Joseph S. Nye Professor, Harvard University
Mar 01 , 2017
Trump should be wary of two major traps that history has set for him - the “Thucydides Trap", as well as the “Kindleberger Trap”: a China that seems too weak rather than too strong.
Harry Krejsa Research Associate, Center for a New American Security
Mar 01 , 2017
President Trump, in clinging to this narrative, promises to fight a war long past with weapons that are likely to hurt his allies as much as his supposed enemy. Hardly a vision of America being made great again.
Alan S Alexandroff Director of the Global Summitry Project, Munk School of Global Affairs, University of Toronto
Feb 10 , 2017
So where is the pivot? No, not the Obama Administration’s Asian pivot. I’m speaking of another pivot. This one was to occur when candidate Trump transformed from candidate to President-elect and then President.
Sampson Oppedisano Executive Assistant to the Dean, The Milano School of International Affairs, Management and Urban Policy
Feb 15 , 2017
Donald Trump is a new type of political phenomena that has caught the world off guard. His unpredictability and lack of experience set the stage for a perfect storm of wild-card events that will almost certainly be an early theme during his presidency. While it is China’s decision how it reacts to Trump, tact and precision will be Beijing’s greatest defense in not only ensuring that relations with the U.S. do not deteriorate further, but in safeguarding key aspects of the current international system.
Lyu Jinghua Senior Fellow, Pangoal Institution
Feb 27 , 2017
A Pangoal Institution study suggests that China's proactive rather than reactive approach in dealing with relations with the U.S. is palpable and the two sides need to enhance strategic communication and coordination.
Nong Hong Executive Director, Institute for China-America Studies (ICAS)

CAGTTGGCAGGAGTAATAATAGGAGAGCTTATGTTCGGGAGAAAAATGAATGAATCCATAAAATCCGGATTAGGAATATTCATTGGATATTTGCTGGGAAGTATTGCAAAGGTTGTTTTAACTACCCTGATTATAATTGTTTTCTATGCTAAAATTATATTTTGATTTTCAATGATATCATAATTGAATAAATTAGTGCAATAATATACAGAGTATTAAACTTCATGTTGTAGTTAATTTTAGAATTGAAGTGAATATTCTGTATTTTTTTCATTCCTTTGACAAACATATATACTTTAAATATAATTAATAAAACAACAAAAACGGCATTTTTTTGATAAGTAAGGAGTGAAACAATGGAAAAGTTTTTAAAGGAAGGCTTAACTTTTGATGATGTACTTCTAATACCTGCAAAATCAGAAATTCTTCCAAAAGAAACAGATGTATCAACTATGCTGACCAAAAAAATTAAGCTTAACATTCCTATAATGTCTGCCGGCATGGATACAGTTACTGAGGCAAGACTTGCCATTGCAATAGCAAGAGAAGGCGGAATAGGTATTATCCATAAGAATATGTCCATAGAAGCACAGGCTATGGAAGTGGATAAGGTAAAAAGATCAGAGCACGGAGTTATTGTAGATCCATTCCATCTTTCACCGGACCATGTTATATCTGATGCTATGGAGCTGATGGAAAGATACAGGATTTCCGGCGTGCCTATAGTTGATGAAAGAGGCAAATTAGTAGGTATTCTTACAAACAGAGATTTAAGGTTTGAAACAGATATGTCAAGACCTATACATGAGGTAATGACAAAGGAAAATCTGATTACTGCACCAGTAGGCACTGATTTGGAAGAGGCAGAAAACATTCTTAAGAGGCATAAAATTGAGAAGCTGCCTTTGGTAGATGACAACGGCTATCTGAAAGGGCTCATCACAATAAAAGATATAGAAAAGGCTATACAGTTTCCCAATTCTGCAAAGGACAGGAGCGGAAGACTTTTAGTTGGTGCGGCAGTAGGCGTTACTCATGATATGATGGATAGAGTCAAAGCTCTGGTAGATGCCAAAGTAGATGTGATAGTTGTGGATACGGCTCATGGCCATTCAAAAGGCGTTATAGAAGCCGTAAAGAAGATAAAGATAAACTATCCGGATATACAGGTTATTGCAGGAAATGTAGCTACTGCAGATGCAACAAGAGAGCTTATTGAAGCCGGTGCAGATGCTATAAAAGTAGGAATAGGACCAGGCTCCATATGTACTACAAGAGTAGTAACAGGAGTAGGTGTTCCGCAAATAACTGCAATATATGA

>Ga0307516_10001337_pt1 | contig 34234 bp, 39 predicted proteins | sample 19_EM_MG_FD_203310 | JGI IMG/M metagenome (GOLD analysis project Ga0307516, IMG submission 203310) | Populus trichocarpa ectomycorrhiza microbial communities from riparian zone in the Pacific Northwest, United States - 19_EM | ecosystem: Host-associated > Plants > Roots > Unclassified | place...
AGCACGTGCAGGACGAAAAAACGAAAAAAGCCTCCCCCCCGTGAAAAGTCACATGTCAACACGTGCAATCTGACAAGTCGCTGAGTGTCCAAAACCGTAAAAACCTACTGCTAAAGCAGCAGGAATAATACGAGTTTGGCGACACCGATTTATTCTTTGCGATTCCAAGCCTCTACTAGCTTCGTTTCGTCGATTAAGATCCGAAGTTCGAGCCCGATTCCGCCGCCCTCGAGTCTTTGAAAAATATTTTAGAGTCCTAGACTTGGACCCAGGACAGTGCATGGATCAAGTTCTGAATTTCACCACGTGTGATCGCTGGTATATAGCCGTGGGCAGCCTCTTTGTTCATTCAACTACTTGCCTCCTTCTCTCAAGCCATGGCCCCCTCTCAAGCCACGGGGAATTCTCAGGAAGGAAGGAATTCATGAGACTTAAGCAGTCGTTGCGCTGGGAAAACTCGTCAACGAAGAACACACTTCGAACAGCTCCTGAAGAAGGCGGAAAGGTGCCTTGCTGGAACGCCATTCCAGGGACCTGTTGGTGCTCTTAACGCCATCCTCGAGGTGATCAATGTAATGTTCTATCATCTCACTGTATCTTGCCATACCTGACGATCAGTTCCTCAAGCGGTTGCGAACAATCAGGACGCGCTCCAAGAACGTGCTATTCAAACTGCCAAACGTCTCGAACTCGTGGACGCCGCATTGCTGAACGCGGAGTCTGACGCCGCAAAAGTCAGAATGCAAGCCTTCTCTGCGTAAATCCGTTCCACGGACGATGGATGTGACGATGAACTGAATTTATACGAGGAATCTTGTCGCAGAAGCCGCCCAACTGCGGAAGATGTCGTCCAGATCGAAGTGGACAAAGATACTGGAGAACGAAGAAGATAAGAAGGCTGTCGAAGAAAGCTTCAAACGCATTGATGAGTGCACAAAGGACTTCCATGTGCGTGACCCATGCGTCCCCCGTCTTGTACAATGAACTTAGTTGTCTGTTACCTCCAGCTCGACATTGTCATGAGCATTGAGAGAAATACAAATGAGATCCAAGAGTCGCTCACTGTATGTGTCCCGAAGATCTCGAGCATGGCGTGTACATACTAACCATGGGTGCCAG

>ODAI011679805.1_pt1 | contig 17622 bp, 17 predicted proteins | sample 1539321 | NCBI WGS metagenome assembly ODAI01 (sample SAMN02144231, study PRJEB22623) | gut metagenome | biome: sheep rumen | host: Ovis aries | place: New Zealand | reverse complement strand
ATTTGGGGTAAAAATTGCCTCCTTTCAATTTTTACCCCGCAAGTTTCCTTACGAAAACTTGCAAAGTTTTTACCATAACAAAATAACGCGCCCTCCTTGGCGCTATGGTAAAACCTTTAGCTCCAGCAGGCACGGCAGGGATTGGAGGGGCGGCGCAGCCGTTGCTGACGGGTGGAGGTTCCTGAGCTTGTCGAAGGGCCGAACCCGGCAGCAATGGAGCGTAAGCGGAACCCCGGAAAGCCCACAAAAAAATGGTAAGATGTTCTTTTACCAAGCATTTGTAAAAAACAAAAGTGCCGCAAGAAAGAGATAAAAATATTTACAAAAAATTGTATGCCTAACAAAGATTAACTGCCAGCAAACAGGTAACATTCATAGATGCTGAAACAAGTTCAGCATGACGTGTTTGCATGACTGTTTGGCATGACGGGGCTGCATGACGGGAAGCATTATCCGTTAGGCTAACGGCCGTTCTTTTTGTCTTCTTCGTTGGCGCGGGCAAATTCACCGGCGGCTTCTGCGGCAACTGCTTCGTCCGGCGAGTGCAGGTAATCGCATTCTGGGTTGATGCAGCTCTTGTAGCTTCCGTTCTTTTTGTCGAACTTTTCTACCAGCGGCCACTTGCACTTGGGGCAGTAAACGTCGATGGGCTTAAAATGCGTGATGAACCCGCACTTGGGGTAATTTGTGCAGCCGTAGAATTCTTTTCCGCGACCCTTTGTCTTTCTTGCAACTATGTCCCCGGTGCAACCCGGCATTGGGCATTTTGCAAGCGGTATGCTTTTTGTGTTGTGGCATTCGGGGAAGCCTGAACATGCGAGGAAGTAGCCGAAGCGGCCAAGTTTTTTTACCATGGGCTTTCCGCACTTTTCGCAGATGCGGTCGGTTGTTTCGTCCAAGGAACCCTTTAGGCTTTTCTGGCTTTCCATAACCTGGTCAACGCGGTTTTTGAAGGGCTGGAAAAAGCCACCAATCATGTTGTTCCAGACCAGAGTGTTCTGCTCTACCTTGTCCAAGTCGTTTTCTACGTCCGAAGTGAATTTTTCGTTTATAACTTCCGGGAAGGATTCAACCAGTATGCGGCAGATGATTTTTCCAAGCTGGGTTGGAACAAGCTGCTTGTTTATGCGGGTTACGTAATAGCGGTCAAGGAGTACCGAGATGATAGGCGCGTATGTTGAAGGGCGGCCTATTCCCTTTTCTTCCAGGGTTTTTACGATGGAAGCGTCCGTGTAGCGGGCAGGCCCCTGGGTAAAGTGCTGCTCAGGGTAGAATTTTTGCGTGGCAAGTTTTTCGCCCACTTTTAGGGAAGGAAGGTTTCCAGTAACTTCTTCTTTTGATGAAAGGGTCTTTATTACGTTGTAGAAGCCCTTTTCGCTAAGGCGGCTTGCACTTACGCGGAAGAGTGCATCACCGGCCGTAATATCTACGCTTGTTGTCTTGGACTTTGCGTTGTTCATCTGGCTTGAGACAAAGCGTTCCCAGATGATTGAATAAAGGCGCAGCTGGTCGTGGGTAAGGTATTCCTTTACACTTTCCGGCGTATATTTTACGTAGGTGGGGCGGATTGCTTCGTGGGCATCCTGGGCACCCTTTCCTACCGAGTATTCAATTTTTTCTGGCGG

Feb 24 , 2017
The December 2016 incident involving a U.S. unmanned underwater vehicle (UUV) was neatly wrapped up on December 20 after China returned the vehicle. Despite diverging legal interpretations, the management of the event reflected the political willingness of both countries to keep the South China Sea dispute under control and in a careful balance so that the situation does not escalate into a military confrontation.
Andrew Ludwig Junior Fellow of Center for Peace and Conflict Studies
Feb 20 , 2017
As a new president assessing old policy, Mr. Trump has every right to take a fresh look at One-China, review the U.S.’s stance towards Taiwan, and make changes he sees fit. However, making Taiwan a bargaining chip in any deal with China is not the way to go about it. In fact, it showed a fundamental lack of understanding of the One-China issue on the part of Trump’s transition team.
Wu Zurong Research Fellow, China Foundation for Int'l Studies
Feb 20 , 2017
Trump’s commitment to honor the one-China policy opens the door for discussions on many ways to develop the world’s most important bilateral relationship, and to seek constructive approaches to resolve each other’s major concerns.
Shen Dingli Professor, Institute of International Studies, Fudan University
Feb 16 , 2017
The US President Donald Trump talked to Chinese President Xi Jinping last week. In the White House press readout, the call was termed as “lengthy” and “cordial”. At Trump’s press conference with Japanese Prime Minister Shinzo Abe a day later, he described his conversation with Chinese counterpart on the phone as “very warm”.
Richard Weitz Senior Fellow, Hudson Institute
Feb 15 , 2017
Political, pragmatic, and bureaucratic factors have been pushing Trump to pursue more traditional foreign and security policies. His response to the North Korean missile launch, meeting with visiting Japanese Prime Minister Shinzo Abe, and recognition of the One China principle resembled those of previous presidents. However, Trump still has major differences with Japan and China, while his continuing Obama’s North Korean policy of castigating the regime, working with other countries like China to apply additional sanctions, deploying regional missile defenses, and refusing to engage with Pyongyang until it recommits to ending its nuclear program will likely still not yield appreciable results besides giving North Korea time to perfect its nuclear and missile capabilities.